Eucerin Anti-Pigment Dual Serum now comes in a mono-chamber pack, harnessing the power of two active ingredients, Thiamidol and Hyaluronic Acid to help reduce and prevent dark spots on the face. The updated packaging makes the product even easier to apply whilst delivering the same proven efficacy. First results are visible after two weeks and improve continuously with regular use.

Eucerin Hyaluron-Filler + Elasticity 3D Serum is a light and moisturising anti-ageing serum that has been specially formulated for mature skin. It contains high and low molecular Hyaluronic Acid and Arctiin to plump up deep wrinkles and improve skin elasticity. The formula also includes Thiamidol and is clinically and dermatologically proven to reduce brown spots on skin within two weeks.

How to remove age spots on hands

Packshot of Eucerin Hyaluron-Filler + Elasticity Age Spot Correcting Hand Cream SPF 30
Eucerin Hyaluron-Filler + Elasticity Age Spot Correcting Hand Cream SPF 30

Whilst many of us have a daily ritual to care for the skin on our face, our hands often get forgotten about - despite showing signs of ageing faster than any other body part. Many women start noticing liver spots on their hands as they grow older.

Eucerin Hyaluron-Filler + Elasticity Age Spot Correcting Hand Cream contains patented Thiamidol to reduce the appearance of liver spots within two weeks and prevents their reappearance with regular usage.

Dermatological treatments for age spots

Age spot removal treatments largely consist of chemical peels or laser therapy. Both of these treatment types have side-effects, such as irritation, inflammation and even burning, which can actually trigger post-inflammatory hyperpigmentation, especially on darker skin tones.

Sun spot removal treatments can also be expensive and invasive. Consult your dermatologist for more information if you are considering these treatment options. Products in the Eucerin Anti-Pigment range can be used to extend the benefits of dermatological treatments.

Laser therapy used on feamale hand
‘Zapping’ is an effective way to treat affected areas with a high-energy laser.

Chemical peels involve applying a chemical solution (such as an AHA) to the face, neck and hands to exfoliate skin (remove dead skin cells), stimulate the growth of new skin cells and reveal new skin.

Laser therapy has a similar effect but tends to be more precise as the dermatologist has more control over the intensity of the treatment. Laser treatments involve ‘zapping’ the affected areas with high-energy light. The mildest treatments work on the skin’s epidermis (surface layer), while more intense treatments can penetrate the deepest layers of the skin.


A number of topical medical or skincare products are also available to regulate sun spots. Most rely on one or more of the following key ingredients to lighten the darkened skin patches, to match the normal skin colouration, and/or slow down the production of melanin:

  • Hydroquinone 2-4% (Rx only). This is a powerful prescription-only skin bleaching agent that has been banned in cosmetics in the EU since 2001 due to its potential toxicological risks and its likelihood of causing post-inflammatory hyperpigmentation. It is available in lower concentrations (>2%) in some US over-the-counter remedies.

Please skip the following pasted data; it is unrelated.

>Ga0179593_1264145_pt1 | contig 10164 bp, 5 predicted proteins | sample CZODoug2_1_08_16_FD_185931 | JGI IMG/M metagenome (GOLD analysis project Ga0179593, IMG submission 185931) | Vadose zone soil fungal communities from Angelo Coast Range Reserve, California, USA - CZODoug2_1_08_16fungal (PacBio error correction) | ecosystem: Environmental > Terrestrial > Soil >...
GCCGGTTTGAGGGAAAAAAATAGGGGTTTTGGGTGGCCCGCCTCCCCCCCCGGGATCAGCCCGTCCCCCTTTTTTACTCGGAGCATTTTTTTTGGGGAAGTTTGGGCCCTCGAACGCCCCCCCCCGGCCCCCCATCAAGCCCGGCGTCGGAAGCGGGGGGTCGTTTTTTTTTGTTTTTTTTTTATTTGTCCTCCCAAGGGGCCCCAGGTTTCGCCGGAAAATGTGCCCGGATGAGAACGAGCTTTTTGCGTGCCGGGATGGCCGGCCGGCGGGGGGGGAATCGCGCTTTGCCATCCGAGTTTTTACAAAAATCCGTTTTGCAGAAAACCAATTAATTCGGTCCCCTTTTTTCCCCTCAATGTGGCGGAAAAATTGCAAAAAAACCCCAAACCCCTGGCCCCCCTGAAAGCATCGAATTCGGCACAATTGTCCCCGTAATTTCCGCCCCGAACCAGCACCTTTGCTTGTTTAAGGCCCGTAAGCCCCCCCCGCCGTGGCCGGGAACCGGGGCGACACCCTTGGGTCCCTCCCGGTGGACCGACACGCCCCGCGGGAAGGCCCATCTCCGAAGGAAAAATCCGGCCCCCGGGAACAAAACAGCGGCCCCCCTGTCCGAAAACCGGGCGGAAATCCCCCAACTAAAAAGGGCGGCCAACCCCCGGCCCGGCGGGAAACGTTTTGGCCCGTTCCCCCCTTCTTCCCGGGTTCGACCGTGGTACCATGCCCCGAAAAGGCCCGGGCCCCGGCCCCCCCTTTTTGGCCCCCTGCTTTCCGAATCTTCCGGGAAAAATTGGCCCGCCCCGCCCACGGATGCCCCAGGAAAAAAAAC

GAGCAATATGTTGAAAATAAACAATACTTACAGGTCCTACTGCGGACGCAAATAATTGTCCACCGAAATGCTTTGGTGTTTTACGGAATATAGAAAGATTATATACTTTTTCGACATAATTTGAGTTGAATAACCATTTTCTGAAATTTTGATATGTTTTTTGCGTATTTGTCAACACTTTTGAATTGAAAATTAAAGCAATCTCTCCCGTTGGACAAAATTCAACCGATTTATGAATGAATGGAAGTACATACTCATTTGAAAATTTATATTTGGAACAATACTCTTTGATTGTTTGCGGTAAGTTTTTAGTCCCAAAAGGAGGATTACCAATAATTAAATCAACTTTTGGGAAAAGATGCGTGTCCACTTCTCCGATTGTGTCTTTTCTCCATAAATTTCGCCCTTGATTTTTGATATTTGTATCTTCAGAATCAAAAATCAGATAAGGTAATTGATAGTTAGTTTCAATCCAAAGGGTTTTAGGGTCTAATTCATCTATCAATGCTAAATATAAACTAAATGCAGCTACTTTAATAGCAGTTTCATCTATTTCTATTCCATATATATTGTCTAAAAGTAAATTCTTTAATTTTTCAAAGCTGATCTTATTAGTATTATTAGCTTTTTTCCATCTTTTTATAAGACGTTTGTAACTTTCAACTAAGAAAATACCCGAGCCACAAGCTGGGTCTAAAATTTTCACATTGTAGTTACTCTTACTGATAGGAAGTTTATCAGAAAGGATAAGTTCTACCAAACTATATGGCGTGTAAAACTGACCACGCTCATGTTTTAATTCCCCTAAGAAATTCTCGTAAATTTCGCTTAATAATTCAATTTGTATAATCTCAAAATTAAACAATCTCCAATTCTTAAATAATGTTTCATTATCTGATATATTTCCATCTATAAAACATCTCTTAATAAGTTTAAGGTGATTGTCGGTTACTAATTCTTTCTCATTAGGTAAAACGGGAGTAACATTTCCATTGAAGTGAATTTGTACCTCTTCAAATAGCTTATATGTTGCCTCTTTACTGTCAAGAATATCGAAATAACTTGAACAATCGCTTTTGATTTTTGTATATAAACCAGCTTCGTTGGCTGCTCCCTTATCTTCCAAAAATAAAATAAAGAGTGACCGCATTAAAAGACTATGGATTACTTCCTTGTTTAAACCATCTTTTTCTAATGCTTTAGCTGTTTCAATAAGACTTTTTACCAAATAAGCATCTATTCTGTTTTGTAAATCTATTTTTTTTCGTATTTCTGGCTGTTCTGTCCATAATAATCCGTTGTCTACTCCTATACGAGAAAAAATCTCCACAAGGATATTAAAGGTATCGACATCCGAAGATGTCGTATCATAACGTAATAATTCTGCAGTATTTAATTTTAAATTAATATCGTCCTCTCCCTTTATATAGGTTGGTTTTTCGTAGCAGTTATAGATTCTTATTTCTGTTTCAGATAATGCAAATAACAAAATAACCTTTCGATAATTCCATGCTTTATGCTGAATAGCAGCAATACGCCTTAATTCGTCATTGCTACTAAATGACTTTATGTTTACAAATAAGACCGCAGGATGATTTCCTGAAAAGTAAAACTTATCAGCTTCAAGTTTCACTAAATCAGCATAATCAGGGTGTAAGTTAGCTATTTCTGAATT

• Kojic Acid. A natural remedy for age spots and a by-product of the Japanese rice wine, sake. However, it is thought to be a fairly weak inhibitor of melanin production and is also banned in many countries.
  • Glycolic Acid. As well as being used by dermatologists for chemical peels, Glycolic Acid is an active ingredient in many hyperpigmentation topical creams, albeit often in lower concentrations.
  • Vitamin C derivatives. Often used in conjunction with other active ingredients, these derivatives have proven to be relatively effective against hyperpigmentation.

As well as regulating pigmentation, there are ways to prevent liver spots from occurring in the first place, and several key ingredients which can actively reduce the appearance of hyperpigmentation.

What can I do to prevent age spots?

Sun protection is the most significant step you can take to help prevent age spots from forming. It’s important to remember that the sun’s rays effect skin even on cloudy days, so give your skin the daily protection it needs.  As well as reducing hyperpigmentation, Eucerin Anti-Pigment Day SPF 30 offers effective UVA and UVB (SPF 30) protection and prevents the formation of additional sun-induced pigment spots. Pairing this sun protection day cream with the new mono-chamber version of the highly effective Dual Serum as part of a daily skincare routine will also help prevent age spots. 

Limiting the time you spend in the sun will also help to reduce the formation of age spots. Try to keep out of the sun during its most intense hours and wear protective clothing including sun hats and sunglasses whenever possible. When skin is exposed to the sun, apply and regularly reapply a sun protection product:

  • with a suitable SPF level
  • which has been specially formulated for your skin type and condition

Find out more about the Eucerin range of superior sun protection products in How much sunscreen should I use?.

Woman using sun spray on her arm
Protect your skin from sun spots through regular use of sunscreen with an adequate sun protection factor (SPF).
Use an appropriate sun protection product on all areas of skin that are exposed to the sun

As well as regulating pigmentation, there are ways to prevent the occurrence and key ingredients to reduce the appearance of hyperpigmentation.

  • Arbutin. This natural source of hydroquinone is a key ingredient in many skin-whitening products used in Asia. Although it is not as strong, or effective, as industrially-produced hydroquinone, there are similar concerns about its safety.
  • Retinoids (Vitamin A derivatives). Again, these are relatively effective but both can irritate skin and lead to greater sun sensitivity (which, of course, can worsen hyperpigmentation). Retinoids are not considered suitable for pregnant or breastfeeding women due to potential links with birth defects.
  • Thiamidol. This highly effective Eucerin-patented active ingredient is clinically and dermatologically proven to reduce dark spots and prevent their reappearance. It acts to inhibit the skin’s melanin production, with visible results after two weeks and further improvement with continuous and regular use.